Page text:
Egglestone

EGGLESTONE, a chapelry, in the parish of Middleton-in-Teesdale, union of Teesdale, S. W. division of Darlington ward, S. division of the county of Durham, 6 miles (N. W. by N.) from Barnard-Castle; containing 617 inhabitants. The chapelry is bounded on the south by the river Tees, over which is a handsome bridge; and comprises an area of 7920 acres. The surface is pleasingly diversified, rising gradually from the river, near which it is richly wooded; the trees diminish in number as they recede from the bank of the Tees, and disappear towards the summits of the hills in a vast tract of moorland abounding in grouse, where numerous trunks and branches of pine-trees are found imbedded in the soil, apparently vestiges of an ancient forest. The soil near the river is extremely rich; in other parts generally clay, alternated with beds of sand, and veins of stone. Lead and iron ore are found in abundance, and vestiges of iron-mines are frequently discovered, some of which bear internal evidence of having been wrought by the Romans; mines of lead have been in operation since the time of Henry VI., and the London Lead Company have established works here, in which from 60 to 70 persons are employed in smelting the ore raised from various lead-mines in Teesdale. Egglestone Hall is a handsome mansion, erected on the site of a former structure by William Hutchinson, Esq., uncle of the present proprietor. The chapel, which is situated within the demesne of the Hall, is an ancient structure in the Norman style, consisting of a nave and chancel, in which are several monuments to the Hutchinson family; the nave was enlarged and newly roofed about the commencement of the present century. The living is a perpetual curacy, in the patronage of the Rector of Middleton, and has a net income of £100. There is a place of worship for a congregation of Wesleyan Methodists.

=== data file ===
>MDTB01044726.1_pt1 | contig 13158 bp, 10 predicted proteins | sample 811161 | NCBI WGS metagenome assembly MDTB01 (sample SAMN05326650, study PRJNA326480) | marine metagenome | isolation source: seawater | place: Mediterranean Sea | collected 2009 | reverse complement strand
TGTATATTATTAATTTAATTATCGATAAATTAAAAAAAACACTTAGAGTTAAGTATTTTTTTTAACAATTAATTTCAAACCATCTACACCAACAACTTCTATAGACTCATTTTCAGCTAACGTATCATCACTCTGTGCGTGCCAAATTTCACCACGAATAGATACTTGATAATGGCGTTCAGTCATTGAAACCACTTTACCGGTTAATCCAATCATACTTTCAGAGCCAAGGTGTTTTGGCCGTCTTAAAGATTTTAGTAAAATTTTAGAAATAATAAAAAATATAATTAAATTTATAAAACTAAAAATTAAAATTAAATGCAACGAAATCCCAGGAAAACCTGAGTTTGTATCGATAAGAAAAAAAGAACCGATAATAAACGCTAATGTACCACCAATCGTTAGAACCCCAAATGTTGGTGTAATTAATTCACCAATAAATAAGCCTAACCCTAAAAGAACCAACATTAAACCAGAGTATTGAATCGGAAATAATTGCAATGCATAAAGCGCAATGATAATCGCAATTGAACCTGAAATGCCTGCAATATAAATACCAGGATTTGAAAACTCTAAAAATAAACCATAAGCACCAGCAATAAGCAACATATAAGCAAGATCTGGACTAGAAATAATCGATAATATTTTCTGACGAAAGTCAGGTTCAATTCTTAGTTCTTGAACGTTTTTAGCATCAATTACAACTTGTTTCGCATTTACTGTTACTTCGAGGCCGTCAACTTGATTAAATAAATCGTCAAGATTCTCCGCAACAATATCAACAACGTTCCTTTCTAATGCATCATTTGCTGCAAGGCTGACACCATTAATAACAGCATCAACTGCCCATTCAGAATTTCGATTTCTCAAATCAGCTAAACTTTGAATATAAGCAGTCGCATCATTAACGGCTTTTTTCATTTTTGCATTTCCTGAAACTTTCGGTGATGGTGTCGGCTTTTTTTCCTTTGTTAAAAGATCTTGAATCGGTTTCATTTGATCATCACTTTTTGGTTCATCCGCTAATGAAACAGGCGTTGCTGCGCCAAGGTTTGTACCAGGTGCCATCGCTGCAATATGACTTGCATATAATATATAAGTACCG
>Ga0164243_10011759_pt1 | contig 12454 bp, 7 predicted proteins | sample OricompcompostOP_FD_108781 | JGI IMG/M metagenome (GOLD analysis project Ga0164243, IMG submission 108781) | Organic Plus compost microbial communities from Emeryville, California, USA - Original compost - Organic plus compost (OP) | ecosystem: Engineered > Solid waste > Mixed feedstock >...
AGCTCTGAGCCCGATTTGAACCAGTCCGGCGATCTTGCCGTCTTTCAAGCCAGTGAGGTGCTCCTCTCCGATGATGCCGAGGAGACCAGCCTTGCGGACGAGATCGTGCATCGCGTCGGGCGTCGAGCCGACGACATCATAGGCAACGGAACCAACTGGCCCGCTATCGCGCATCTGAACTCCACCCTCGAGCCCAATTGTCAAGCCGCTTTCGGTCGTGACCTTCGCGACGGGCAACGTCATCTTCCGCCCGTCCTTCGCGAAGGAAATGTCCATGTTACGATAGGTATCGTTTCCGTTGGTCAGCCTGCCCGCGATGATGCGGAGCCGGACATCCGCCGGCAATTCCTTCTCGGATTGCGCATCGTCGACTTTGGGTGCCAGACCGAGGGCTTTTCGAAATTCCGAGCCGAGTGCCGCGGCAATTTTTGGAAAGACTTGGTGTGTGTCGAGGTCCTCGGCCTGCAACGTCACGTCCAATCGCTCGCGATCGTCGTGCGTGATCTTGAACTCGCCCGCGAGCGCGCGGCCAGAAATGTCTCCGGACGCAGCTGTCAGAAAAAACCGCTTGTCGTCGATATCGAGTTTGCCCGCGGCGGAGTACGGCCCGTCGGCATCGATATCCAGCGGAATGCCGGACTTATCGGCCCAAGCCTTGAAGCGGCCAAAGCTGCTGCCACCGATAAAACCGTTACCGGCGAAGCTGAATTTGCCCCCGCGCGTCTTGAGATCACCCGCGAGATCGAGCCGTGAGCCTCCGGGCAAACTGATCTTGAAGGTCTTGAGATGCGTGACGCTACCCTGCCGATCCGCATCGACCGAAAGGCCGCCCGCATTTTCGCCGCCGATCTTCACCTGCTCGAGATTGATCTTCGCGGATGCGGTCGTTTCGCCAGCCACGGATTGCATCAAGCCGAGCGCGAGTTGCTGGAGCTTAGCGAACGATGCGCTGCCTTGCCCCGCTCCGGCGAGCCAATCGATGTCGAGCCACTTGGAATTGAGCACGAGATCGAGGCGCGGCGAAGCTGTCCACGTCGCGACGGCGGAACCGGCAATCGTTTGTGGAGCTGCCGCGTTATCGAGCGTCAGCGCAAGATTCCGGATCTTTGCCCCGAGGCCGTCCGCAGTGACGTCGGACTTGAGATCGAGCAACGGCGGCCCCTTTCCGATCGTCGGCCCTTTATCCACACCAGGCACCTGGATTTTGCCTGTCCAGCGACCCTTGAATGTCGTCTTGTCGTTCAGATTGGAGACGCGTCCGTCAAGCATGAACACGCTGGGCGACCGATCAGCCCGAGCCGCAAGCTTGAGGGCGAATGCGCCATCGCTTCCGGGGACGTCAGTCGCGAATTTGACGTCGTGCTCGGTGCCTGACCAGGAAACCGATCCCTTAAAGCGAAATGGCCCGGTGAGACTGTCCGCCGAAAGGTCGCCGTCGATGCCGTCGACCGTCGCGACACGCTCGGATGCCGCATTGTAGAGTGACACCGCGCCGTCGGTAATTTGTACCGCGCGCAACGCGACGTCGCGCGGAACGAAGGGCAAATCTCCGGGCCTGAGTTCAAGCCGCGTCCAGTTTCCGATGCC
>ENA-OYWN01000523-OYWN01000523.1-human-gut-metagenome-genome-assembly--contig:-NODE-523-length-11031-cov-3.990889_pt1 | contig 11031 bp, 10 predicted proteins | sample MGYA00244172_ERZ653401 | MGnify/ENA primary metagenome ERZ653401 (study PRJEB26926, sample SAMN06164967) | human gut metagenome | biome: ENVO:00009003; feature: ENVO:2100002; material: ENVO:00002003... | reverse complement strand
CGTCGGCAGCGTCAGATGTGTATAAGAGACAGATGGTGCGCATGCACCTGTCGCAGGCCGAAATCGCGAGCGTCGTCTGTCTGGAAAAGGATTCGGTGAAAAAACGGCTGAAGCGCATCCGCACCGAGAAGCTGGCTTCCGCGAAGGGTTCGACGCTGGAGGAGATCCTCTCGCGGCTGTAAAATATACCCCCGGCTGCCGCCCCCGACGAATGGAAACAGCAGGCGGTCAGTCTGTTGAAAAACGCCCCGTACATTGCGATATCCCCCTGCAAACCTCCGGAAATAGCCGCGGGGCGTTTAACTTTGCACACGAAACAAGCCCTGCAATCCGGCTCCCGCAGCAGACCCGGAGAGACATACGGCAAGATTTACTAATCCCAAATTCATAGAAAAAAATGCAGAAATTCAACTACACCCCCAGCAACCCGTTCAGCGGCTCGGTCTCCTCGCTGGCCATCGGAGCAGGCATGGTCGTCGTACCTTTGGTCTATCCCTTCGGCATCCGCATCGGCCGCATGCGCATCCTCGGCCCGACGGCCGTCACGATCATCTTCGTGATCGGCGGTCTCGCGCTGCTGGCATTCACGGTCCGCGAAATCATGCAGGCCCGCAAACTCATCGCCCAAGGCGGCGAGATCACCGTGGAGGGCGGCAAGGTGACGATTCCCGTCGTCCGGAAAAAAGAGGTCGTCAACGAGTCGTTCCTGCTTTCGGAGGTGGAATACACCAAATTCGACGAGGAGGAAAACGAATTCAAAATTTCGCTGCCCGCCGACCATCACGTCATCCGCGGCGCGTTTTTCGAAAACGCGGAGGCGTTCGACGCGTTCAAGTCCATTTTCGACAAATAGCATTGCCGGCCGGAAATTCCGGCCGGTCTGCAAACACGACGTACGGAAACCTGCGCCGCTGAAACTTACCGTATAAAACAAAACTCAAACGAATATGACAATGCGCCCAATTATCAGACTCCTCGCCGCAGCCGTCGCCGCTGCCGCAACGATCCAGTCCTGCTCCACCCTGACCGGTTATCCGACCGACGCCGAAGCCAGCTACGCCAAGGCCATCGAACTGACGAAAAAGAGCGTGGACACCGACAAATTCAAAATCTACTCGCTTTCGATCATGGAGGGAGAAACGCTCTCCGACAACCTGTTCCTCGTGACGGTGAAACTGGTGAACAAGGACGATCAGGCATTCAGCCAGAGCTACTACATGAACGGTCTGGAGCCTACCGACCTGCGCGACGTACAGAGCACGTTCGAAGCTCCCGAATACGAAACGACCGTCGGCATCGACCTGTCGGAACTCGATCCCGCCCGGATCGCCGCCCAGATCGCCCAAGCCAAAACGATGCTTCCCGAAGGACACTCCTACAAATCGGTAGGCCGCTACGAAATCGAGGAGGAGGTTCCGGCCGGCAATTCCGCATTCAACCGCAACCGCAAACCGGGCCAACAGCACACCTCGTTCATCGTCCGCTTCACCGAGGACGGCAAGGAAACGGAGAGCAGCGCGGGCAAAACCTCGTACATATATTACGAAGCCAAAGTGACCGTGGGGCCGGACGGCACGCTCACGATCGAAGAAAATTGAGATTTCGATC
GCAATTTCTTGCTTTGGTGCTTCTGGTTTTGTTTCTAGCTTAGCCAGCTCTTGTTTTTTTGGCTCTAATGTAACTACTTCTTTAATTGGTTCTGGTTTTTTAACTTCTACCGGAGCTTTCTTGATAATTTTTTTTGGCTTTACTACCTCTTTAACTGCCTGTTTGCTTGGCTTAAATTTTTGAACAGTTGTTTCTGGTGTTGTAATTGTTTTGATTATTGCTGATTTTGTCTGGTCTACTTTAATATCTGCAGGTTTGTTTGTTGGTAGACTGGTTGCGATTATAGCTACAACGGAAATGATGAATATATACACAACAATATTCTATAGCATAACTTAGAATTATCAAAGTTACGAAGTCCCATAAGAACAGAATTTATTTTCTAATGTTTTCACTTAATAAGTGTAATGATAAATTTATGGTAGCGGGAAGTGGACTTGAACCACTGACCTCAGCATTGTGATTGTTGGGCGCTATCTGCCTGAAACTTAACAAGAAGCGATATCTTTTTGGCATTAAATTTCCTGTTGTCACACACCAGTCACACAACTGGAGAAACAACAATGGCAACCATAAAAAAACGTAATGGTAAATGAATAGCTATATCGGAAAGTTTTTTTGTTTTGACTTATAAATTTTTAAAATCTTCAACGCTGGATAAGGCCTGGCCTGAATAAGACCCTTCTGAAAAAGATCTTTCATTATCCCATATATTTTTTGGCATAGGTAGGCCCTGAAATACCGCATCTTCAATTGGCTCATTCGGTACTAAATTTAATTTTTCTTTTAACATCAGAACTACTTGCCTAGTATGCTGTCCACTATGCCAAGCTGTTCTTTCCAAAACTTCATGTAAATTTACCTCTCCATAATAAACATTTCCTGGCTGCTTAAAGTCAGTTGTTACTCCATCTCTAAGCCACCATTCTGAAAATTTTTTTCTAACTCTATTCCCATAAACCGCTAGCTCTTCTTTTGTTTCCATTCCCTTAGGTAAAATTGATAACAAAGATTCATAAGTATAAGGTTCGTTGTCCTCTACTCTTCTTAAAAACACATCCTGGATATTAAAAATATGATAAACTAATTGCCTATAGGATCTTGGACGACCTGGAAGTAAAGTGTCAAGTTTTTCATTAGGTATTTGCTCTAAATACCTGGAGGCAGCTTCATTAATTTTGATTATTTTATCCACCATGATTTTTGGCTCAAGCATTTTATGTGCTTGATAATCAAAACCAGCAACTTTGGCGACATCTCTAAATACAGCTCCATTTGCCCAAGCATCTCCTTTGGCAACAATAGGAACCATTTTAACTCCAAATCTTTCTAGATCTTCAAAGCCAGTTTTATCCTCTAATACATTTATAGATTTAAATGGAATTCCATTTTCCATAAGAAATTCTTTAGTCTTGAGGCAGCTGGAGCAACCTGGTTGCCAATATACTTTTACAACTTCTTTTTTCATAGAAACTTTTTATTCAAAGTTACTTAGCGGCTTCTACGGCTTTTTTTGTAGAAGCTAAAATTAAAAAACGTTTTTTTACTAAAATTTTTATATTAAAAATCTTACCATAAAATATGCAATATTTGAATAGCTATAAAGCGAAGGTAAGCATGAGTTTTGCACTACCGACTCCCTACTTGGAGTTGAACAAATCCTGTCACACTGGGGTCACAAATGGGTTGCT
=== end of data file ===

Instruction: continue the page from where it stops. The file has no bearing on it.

Transcribed from A Topographical Dictionary of England, by Samuel Lewis, 7th edition, published in 1848.

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